The works of the expansion of the Prado will last 3 years and will begin in a few months


Queen Letizia opened the museum's new exhibition on Monday.

Queen Letizia opened the museum’s new exhibition on Monday.
EFE

The works of the Hall of Kingdoms, the new extension of the Prado Museum, will start between the end of this year and the beginning of next and will last 36 months, if no problems arise during the process, the director of the art gallery, Miguel Falomir, reported this Monday.

The only thing missing would be a series of technical authorizations to tender the works so that the first excavators begin to arrive.

“The estimated time, from the start of the first excavator until it finishes, is 36 months, but it must be taken into account that, being a historical building, you know when it begins, but not when it ends”Falomir told the media

The Prado has tried to “Minimize all surprises” that may arise and that has consisted of reducing excavations to the maximum to prevent the works from hitting the water tables of the nearby Retiro Park.

From the end of the works until it opens to the public, “a few more months” will pass., but the exhibition that the museum has planned will not suppose “a great intervention”.

The project has a financing line of 36 million euros, in this year’s budgets.

The The Prado Museum intended to have more advanced the project for the celebration of the Bicentennial in 2020, but the lack of budget and then the pandemic were delaying it.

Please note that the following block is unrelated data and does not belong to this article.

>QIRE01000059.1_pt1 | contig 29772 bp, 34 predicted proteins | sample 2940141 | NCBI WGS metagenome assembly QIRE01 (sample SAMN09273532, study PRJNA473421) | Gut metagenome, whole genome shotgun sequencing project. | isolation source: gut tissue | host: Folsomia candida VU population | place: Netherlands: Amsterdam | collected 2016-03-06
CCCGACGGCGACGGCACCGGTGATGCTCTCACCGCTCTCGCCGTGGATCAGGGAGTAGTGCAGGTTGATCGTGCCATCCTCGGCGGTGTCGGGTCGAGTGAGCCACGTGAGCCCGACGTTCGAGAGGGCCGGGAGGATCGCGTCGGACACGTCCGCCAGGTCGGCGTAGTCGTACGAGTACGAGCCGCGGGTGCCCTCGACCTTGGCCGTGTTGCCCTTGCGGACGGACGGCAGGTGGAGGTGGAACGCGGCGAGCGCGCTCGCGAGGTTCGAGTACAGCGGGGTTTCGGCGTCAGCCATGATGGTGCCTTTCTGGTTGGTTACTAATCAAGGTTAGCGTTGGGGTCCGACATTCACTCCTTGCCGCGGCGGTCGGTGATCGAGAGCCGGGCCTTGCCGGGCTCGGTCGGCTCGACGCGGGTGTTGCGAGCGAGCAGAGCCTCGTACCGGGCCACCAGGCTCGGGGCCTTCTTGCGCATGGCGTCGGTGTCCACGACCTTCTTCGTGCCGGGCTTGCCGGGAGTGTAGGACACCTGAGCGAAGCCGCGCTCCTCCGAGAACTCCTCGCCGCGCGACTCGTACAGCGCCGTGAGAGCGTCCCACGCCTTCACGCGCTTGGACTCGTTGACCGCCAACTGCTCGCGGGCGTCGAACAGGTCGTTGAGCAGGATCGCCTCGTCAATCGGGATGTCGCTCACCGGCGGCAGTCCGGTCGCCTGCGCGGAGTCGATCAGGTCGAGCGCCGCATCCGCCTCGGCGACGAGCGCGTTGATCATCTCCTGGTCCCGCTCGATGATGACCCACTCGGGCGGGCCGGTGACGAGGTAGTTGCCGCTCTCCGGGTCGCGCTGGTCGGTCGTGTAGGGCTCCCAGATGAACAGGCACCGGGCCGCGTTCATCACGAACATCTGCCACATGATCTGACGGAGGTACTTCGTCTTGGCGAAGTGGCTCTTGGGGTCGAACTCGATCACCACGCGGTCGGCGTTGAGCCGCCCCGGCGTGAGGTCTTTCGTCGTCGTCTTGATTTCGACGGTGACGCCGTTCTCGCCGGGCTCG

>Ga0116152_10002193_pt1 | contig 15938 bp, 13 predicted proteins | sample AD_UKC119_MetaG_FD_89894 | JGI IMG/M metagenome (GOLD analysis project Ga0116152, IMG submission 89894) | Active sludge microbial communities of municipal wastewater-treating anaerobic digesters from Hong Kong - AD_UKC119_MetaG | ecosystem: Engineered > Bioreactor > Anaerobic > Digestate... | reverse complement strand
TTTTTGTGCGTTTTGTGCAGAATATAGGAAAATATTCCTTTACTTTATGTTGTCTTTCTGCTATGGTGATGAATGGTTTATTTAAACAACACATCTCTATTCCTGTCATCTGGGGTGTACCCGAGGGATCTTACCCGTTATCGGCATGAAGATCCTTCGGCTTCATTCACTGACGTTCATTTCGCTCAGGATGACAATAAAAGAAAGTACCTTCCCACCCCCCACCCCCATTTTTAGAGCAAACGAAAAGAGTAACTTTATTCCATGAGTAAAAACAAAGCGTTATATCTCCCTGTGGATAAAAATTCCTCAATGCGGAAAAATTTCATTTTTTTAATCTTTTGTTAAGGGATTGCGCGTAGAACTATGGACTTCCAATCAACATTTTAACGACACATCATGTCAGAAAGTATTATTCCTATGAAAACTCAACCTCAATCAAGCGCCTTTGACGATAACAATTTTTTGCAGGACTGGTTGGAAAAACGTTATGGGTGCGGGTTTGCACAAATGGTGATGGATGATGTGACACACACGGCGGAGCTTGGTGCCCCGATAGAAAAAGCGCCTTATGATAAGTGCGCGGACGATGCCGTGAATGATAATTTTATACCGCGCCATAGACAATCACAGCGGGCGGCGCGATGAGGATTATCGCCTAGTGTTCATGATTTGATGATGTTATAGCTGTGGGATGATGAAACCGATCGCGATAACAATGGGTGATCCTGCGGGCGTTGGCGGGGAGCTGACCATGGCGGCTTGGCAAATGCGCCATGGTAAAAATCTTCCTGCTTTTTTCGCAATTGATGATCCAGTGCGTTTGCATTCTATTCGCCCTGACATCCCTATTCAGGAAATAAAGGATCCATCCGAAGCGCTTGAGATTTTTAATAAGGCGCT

The expansion of the Salón de Reinos -former Army Museum- will add 5,700 square meters to the gallery, of which almost 2,600 will be for exhibition space. They will house probably some two hundred works that the gallery cannot exhibit due to lack of space.

The project is framed in a ambitious urban strategy called the Prado Campus which aims to radically change the landscape around the museum, with the pedestrianization of several streets – from the Paseo de la Castellana to the Retiro Park – and the integration in the same space of all the buildings of the art gallery.

The museum – the fifth largest in the world – is gradually recovering visitors, according to Falomir.

In August of this year it has reached 111,000 visitors.

“There is a constant recovery, in August the level of 4,000 visitors a day was reached and stabilized, we are at 30 percent of our regular visitors,” he said.

Approximately 70 percent of the visitors to the gallery are foreigners. Among them there is a high percentage of people from the United States and Asia, which is precisely the foreign public that “is taking the longest to return,” he argued.

The pandemic has brought an evolution of the public to the very curious art gallery: this year the majority segment of visitors moves between 18 and 35 years old, something that had never happened.

The Prado estimates that by the end of the year it will have reached one million visitors, the same number as last year, when the museum was closed for several months due to confinement, but far from the 3.3 million before the coronavirus.

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